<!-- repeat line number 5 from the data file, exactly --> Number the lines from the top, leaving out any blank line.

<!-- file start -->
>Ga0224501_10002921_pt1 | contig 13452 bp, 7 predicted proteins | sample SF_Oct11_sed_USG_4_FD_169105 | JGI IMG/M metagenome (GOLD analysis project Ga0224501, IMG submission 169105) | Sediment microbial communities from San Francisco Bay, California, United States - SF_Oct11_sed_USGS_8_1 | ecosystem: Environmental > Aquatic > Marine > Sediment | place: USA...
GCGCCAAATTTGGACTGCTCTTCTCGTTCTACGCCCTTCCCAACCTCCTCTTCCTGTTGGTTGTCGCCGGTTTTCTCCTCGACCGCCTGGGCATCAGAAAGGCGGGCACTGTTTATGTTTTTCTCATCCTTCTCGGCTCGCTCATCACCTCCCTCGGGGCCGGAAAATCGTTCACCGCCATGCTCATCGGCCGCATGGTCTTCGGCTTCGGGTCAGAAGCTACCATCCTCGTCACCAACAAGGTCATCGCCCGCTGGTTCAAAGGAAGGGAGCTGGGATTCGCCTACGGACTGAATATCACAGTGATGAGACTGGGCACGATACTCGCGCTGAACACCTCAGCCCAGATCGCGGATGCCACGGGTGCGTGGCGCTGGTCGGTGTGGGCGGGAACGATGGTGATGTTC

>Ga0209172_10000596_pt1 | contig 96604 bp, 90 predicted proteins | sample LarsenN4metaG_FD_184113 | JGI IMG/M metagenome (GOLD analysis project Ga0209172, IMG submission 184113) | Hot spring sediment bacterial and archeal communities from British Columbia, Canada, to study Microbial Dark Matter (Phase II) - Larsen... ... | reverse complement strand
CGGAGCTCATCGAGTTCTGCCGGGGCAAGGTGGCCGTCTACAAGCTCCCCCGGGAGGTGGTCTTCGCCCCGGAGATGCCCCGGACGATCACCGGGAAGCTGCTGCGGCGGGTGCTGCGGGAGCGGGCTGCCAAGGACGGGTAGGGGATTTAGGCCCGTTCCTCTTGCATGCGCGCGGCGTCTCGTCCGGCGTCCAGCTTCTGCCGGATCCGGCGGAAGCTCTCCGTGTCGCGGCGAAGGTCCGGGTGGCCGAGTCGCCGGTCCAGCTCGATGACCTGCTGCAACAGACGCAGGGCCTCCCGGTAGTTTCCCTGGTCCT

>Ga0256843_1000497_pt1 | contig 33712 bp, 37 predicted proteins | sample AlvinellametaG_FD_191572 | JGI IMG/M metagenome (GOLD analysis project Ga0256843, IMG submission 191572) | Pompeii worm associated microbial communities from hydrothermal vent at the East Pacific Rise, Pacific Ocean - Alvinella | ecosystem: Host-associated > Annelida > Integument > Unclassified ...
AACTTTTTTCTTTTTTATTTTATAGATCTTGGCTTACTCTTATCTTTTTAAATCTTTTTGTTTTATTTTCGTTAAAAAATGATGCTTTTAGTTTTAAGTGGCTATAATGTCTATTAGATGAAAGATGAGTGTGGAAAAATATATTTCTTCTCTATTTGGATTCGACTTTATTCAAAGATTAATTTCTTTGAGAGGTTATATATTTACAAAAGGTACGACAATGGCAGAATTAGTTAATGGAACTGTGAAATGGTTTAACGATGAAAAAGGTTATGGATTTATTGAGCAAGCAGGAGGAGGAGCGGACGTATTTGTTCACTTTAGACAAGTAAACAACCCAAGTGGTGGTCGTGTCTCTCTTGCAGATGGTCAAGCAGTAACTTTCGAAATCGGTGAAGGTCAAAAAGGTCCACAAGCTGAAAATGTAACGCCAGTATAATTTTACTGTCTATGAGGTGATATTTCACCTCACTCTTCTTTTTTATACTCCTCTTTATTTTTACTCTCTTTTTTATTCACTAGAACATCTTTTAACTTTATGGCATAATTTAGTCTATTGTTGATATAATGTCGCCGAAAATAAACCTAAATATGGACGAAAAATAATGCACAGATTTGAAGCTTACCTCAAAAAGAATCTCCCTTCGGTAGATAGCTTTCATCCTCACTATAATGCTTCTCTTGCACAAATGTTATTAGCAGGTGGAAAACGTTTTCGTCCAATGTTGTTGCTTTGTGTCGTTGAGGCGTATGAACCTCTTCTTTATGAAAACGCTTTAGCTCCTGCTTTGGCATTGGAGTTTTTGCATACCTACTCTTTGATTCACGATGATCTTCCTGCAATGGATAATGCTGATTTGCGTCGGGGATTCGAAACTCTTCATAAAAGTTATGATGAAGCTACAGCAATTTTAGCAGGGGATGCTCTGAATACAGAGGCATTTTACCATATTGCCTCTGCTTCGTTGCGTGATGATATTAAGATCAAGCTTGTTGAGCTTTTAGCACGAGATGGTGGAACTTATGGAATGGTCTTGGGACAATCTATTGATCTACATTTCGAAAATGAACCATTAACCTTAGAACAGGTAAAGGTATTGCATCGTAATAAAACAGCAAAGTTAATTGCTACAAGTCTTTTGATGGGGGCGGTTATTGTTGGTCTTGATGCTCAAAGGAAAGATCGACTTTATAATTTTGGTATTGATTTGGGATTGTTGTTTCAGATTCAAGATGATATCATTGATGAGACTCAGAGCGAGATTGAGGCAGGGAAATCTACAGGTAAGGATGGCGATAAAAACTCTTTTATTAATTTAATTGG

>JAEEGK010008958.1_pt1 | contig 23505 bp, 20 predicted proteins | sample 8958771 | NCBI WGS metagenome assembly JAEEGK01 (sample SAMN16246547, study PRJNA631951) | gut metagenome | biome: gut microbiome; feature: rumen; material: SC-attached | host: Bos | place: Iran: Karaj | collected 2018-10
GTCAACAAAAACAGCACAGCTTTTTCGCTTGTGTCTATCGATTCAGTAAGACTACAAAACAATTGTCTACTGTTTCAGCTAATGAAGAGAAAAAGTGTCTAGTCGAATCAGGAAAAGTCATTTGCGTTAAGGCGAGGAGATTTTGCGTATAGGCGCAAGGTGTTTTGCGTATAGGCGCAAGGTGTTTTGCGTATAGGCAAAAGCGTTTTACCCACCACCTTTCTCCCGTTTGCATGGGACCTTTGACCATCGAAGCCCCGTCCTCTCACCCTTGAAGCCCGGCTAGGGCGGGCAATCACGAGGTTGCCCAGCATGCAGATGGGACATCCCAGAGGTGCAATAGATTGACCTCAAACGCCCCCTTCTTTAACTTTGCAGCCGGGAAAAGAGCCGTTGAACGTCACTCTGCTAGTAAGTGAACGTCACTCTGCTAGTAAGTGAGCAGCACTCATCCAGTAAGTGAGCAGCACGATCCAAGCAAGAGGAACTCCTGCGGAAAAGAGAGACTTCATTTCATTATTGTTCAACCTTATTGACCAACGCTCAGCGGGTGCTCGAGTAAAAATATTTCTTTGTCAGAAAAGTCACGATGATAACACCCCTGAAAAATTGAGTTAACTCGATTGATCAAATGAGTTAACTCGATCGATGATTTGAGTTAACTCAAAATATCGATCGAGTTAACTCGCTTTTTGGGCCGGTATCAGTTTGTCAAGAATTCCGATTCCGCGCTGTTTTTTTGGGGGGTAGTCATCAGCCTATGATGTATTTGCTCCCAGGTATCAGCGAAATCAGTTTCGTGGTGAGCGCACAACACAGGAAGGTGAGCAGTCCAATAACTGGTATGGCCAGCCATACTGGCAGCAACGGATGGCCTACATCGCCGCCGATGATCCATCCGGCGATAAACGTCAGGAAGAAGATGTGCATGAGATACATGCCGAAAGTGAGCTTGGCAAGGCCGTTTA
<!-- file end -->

>Ga0256843_1000497_pt1 | contig 33712 bp, 37 predicted proteins | sample AlvinellametaG_FD_191572 | JGI IMG/M metagenome (GOLD analysis project Ga0256843, IMG submission 191572) | Pompeii worm associated microbial communities from hydrothermal vent at the East Pacific Rise, Pacific Ocean - Alvinella | ecosystem: Host-associated > Annelida > Integument > Unclassified ...